Grab at least 350g of mixed nuts (they have to be unsalted and ideally with no additives in them). If you want feel free to use only pecans, but its handy to use all the half packs of almonds, hazelnuts, walnuts, pecans etc. I do love an odd brazil nut in here too or a cashew, so be daring. It is delicious after all. Arrange them nicely in the flan dish.

Nutty Mix Arranged in Frozen Pastry Flan Case

Pop back over to the now slightly cooled filling mix and with your whisk, mix in the beaten eggs, until its a lovely thick caramel-like nom.

Syrupy Mix and Eggs Ready to Go

Pour gently over the nuts into the pastry case. Pop into the now heated oven for at least 40 minutes or until the the filling has set.

Pre Baked Nom

Let it cool a little. Serve with a dash of lightly whipped cream.

Post Baked Nom - The Not-Just-Pecan Pie

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A Mixed Berry Pie

Somehow, you always end up with some kind of fruit just about to turn, nobody wants to eat it and you need to find something to make out of it. I whipped up a simple batch of Delia’s Quick Flaky Pastry and popped it in the fridge to cool.

I grabbed about 4 old apples, 250g of blueberries and 125g of blackberries from the fridge and heated them up in a saucepan with a tablespoon of brown demerara sugar (it really doesn’t need the sugar, but its nice to caramelize it all a little). Although the mixture to cool a little.

I then popped in 300g of raspberries and just gently stirred them in. I prefer not to cook the raspberries as they are so delicate they just turn into seedy mush (I worry less about the black and blue berries). Its nice to stumble across a whole raspberry!

Line a flan dish with the pastry, rolled to about 5mm thick, stab some little holes in the bottom to let some air out and blind bake it for 10 minutes.Fill the pastry case with the fruit filling.

Practicing the Weaving

I had a little pastry spare to make a weave for the top. Brush the weave with milk and sprinkle a little sugar on it too.

Mastering the Weaving

Bang into a preheated oven (180 degrees celcius, 350 fahrenheit) and leave for 30 minutes or so, until the edges of the pastry are golden brown!

Ready to Bake Berry Pie

Serve hot, with some cream or custard.

Ready to Nom Berry Pie

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The most delicious and easiest Cranberry Sauce

Doing a normal shop in Tesco, I saw a load of cranberries that were reduced after Christmas. The best accompaniment to chicken or turkey, all year round is Cranberry sauce!

This is a super easy one I made, its delicious and quick and we bottle it and keep it for the year. There is nothing like homemade cranberry sauce.

Ready to Bottle Nom

Double, triple or quadruple this recipe depending on how much cranberry you have:

350g fresh cranberries

1 cup of sugar

1 tablespoon of Kirsch Wasser

1 tablespoons of Port

2 tablespoons of Water

Throw everything into a pot and cook until cranberries are soft. They are absolutely chocked full of pectin, so it’ll be a very jellified sauce, but break the berries open as they cook and mix well, cooking off the alcohol. While the sauce looks runny, it’ll solidify a lot once cooled, so don’t over cook it just because it appears watery.

Cooking off the Kirsch and Port

Heat bottles in the oven. Bottle, serve with Christmas dinner or eat with a turkey sandwich!

Bottle Cranberry Sauce

Nom nom nom!

Turkey Sandwich

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Post-Christmas Left Over Turkey Curry Nom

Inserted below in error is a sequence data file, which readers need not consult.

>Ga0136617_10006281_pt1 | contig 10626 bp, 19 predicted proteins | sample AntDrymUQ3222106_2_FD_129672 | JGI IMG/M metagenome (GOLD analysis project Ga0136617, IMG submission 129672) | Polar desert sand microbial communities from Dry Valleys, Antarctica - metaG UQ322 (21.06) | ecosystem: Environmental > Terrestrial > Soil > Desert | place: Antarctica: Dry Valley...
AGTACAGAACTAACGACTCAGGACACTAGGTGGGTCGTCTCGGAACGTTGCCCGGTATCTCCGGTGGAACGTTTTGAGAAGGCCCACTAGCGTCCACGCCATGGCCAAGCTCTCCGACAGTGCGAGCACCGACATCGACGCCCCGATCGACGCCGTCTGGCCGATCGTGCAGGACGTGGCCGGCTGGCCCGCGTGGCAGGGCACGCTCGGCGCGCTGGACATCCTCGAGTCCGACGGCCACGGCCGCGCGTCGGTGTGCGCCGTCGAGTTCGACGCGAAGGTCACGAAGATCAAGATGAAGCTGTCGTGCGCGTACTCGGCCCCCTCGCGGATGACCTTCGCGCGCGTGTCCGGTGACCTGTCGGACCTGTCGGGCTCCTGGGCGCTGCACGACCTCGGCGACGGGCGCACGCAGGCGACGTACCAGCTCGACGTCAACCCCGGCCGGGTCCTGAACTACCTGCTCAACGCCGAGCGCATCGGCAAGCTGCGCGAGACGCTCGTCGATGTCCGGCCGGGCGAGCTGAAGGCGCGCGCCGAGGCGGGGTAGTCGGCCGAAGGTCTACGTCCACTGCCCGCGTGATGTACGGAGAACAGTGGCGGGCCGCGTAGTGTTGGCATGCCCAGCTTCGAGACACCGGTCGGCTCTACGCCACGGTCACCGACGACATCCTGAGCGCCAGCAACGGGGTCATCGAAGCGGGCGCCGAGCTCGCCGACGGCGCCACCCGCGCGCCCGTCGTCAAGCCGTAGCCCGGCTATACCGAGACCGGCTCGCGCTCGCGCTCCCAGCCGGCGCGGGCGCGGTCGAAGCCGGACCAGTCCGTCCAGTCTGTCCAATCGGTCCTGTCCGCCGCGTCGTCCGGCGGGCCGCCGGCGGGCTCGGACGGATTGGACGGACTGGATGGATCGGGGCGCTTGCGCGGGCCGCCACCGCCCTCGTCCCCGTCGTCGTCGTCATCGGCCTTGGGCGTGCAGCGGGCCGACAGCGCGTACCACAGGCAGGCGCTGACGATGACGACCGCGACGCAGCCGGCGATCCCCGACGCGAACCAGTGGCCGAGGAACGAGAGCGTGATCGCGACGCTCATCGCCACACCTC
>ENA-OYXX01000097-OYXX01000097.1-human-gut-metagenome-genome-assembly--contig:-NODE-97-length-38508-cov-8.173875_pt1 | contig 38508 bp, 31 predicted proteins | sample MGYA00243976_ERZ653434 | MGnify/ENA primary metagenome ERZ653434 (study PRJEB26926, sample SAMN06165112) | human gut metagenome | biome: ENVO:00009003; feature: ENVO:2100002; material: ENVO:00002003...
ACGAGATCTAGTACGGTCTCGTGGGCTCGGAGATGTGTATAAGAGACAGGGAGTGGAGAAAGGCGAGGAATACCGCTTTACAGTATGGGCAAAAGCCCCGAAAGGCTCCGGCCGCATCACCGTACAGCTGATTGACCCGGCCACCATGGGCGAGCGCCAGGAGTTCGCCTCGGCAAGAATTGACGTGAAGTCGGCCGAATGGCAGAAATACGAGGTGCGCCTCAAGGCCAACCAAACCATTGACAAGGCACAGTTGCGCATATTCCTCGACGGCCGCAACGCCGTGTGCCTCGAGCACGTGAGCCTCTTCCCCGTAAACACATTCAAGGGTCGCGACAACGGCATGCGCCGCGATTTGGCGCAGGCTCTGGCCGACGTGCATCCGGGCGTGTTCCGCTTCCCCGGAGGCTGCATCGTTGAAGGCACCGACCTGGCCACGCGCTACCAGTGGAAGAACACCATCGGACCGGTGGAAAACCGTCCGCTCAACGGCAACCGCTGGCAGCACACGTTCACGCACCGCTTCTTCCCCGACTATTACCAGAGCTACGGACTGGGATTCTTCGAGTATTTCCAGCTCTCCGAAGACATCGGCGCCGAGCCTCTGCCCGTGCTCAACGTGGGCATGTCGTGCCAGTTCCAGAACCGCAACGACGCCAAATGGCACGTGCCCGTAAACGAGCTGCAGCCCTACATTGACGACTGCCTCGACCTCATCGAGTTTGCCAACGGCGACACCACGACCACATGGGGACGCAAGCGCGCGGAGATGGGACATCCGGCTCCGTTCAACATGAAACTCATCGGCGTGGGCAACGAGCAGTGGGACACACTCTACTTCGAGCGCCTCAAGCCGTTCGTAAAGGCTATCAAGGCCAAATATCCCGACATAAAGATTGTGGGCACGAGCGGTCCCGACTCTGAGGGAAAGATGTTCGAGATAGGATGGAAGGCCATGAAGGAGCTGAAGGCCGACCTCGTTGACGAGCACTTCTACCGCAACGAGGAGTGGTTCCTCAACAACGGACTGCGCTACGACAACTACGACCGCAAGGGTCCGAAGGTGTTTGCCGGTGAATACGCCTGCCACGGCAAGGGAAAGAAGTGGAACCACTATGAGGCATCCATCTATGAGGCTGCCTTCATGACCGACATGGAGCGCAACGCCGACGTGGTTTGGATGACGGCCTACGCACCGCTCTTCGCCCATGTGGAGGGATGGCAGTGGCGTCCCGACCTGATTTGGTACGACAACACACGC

Om Nom Nom

Everyone has turkey left over and doesn’t always know what to do with it and there’s only so many turkey sandwiches one can eat (apparently?). This curry is pretty easy and quick to whip up.

Onion, Chili, Fenugreek, Mustard Seeds.

Grab a tablespoon of mustard seeds and heat them in a large pot or casserole dish with a couple of glugs of vegetable oil until the seeds start popping. Throw in two chopped chilis and a teaspoon of fenugreek seeds and 1-2 chunks of fresh ginger (I grate it, but chopped is fine too). Stir quickly, don’t let the spices burn and then throw 3 chopped red onions on top.

Add the Ginger

Let  this cook until the onions are wonderfully golden and softened. 

Soften

Then add a teaspoon of chili powder and a teaspoon of tumeric. The colour change of the onions is noticeble, as the tumeric starts staining everything a lovely yellow.

Spice

Then a tin of chopped tomatoes (or blitz a can of whole plum tomatoes) is added to the pot and two glasses of water.

Add Tomatoe and Water

Whack 400ml of full fat coconut milk in (if you use reduced fat coconut milk, it looks as if its split, although its still edible!). Add a teaspoon of rock salt to season. I added a handful or two of chopped coriander at this point. 

Coconut Milk

Add Fresh Coriander

This is the perfect base sauce for a curry and anything can be added to it at this point, fish, chicken.. turkey!

Ready for Meat, Veg or Fish

Chop the turkey (600g) up into small strips and bit size chunks, this is great because you can use all the bits of the turkey that people don’t like using on their post-christmas turkey sandwiches.  In a pan heat a tablespoon of lightly crushed coriander seeds and toss the turkey in it.

Post-Christmas Turkey Left Overs Hot Coriander Seeds

Then add the turkey to the sauce and simmer for 15 minutes until the turkey is soft and has soaked up the colour and spice from curry. Serve with rice for post-christmas noms (or just annual noms). 

Turkey

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White Chocolate and Fresh Cranberry Muffins

White Chocolate and Cranberry Muffins

I was making a HUGE batch for a party, so adapt to suit yourselves. I also add A LOT of cranberries and white chocolate. The smoothness of the chocolate is wonderfully balanced by the fresh tartness of the cranberries. Nom!

Ready to go!

300g butter

6 eggs

vanilla bean paste

2 cups of brown sugar

3 cups of selfraising flour

600g fresh cranberries

400g white chocolate, chopped